Statistics conclude domestic wood burning is a major source of UK air pollutants, with an industry body arguing that a distinction must be made between more and less efficient appliances

The Stove Industry Alliance (SIA) trade body says older open fires should be upgraded to more modern, ecodesign-compliant appliances to limit particulate matter (PM) emissions.

The comments from the association have coincided with the publication of new government figures on the UK’s air pollutant emissions over the course of 2020. Among the main findings of the latest national statistics is that domestic combustion of solid fuels such as wood was a “major source of PM emissions in 2020”.

PM is a term used to quantify a variety of tiny chemical compounds and materials in the air that are not a gas.   Some of these compounds can be toxic and harmful when exposed to the human body and are therefore an important measure of pollutants. These pollutants are measured in cases where they are less than 10 micrometres in diameter (PM10) and under 2.5 micrometres (PM2.5).

The government said that all forms of domestic combustion – with wood being the main source of fuel – accounted for 15 per cent and 25 per cent of PM10 and PM2.5 UK emissions during 2020.

These findings are expected to intensify arguments about the role of domestic burning in line with concerns about UK air quality and calls for much stricter legal standards on emissions.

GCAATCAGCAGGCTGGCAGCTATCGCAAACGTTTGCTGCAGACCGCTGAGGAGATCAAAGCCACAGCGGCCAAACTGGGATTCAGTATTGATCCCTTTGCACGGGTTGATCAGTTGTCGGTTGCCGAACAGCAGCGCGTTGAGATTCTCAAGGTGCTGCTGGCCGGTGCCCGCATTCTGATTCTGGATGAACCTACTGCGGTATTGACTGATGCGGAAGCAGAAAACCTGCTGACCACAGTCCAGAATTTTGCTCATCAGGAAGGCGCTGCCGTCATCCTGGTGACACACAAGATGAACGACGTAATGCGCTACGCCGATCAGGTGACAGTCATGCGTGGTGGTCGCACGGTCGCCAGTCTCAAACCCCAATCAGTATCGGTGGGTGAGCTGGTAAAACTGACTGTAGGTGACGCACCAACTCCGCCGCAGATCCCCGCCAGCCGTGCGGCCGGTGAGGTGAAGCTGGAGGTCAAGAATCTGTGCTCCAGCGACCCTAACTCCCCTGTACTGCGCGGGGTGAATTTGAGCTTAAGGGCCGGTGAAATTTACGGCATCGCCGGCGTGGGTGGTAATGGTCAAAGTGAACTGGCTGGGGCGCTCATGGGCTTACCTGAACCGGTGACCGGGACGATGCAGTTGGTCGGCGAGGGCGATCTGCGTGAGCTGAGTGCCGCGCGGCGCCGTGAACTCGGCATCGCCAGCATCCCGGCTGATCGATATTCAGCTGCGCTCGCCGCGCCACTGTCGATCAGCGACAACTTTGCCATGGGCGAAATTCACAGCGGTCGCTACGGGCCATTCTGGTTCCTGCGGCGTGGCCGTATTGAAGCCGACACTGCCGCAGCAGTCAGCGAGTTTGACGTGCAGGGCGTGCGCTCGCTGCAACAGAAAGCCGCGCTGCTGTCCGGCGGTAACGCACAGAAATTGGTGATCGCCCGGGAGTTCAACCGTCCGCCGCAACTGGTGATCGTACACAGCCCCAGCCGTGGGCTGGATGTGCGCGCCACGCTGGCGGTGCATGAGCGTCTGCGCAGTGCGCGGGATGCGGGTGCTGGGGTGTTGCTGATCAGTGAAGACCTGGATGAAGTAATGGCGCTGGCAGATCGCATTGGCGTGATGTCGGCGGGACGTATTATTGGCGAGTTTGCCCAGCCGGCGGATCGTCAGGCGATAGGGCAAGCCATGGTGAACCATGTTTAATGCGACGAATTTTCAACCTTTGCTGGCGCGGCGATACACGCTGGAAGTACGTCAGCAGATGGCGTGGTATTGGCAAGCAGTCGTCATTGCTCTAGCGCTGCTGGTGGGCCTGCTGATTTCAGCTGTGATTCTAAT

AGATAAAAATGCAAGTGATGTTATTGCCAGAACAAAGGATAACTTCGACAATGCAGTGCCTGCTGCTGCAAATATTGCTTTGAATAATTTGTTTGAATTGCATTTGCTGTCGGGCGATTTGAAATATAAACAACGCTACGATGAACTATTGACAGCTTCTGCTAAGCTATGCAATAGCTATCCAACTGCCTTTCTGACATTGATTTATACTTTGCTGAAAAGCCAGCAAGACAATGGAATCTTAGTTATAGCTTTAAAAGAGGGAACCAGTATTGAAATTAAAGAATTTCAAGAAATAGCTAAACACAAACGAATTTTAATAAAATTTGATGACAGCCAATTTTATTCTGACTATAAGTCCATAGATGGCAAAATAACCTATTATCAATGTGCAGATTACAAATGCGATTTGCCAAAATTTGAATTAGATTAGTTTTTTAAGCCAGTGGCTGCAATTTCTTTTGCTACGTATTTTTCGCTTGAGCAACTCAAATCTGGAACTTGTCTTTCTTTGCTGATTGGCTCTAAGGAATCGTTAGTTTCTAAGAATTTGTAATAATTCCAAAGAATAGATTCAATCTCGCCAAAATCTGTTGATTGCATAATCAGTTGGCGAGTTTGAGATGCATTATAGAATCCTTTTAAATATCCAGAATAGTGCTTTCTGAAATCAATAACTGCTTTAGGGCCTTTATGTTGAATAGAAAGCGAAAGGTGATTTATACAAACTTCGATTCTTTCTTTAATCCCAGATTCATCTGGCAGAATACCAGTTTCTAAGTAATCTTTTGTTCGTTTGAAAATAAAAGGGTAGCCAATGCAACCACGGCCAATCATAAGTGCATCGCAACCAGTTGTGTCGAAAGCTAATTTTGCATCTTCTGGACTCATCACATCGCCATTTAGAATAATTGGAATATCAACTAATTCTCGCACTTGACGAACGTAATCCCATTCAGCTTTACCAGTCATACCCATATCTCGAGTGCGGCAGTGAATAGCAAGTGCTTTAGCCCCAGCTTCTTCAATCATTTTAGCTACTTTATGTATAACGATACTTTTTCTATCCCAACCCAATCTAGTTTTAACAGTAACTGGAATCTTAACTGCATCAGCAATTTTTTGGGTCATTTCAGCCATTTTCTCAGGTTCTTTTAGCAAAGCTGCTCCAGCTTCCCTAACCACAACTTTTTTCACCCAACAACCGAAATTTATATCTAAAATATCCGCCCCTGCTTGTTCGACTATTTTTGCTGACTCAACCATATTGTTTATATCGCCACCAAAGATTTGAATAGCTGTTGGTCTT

The SIA responded to the latest figures by noting that the findings should serve to highlight the importance of more efficient stoves in homes. This should also be backed by best practice campaigns around the storing and drying of wood before being burned, or ensuring solid fuel is certified for use via industry-backed schemes such as the ‘Woodsure Ready to Burn’ label, according to the alliance.

Open fires vs close fronted stoves

The SIA added that it was important to note that the statistics noted a difference between the emissions from open fires compared to closed fronted stoves when burning wood.

Open fires were found to account for 72 per cent of PM2.5 emissions attributed to domestic combustion for purposes such as heat, said the alliance.  This figure alone accounted for 18 per cent of the UK’s total emissions of PM2.5 for the year.

Andy Hill, Chair of the SIA, said that the body welcomed what it called revisions in the government’s approach to measuring PM2.5 emissions from domestic sources.

He said, “The SIA has long maintained that the volume of wood fuel used to calculate the previous figure had been significantly overestimated, and this has now been officially acknowledged.”

Mr Hill also argued that it was important to encourage homeowners that rely on domestic burning of wood to upgrade to an ecodesign stove if they are using an open fire.

He said, “These stoves produce up to 90 per less particulate matter emissions than an open fire so the further reduction in emissions levels that could be achieved is significant.”

“A professionally installed, regularly serviced modern ecodesign stove used with correctly seasoned wood fuel is a very low carbon, low emission, sustainable and cost-effective way to heat our homes.”

Last year, the government introduced new legal restrictions on the sale of wet wood and other solid fuels for domestic burning.  The revisions, which came into effect form 1 May, apply to the use of solid fuels in both open fires and close fronted stoves.

These requirements outlawed the sale of house coal or wet wood in units of under 2m3. Sales of wet wood in larger volumes must meanwhile be provided with advice on how to dry the product before burning.


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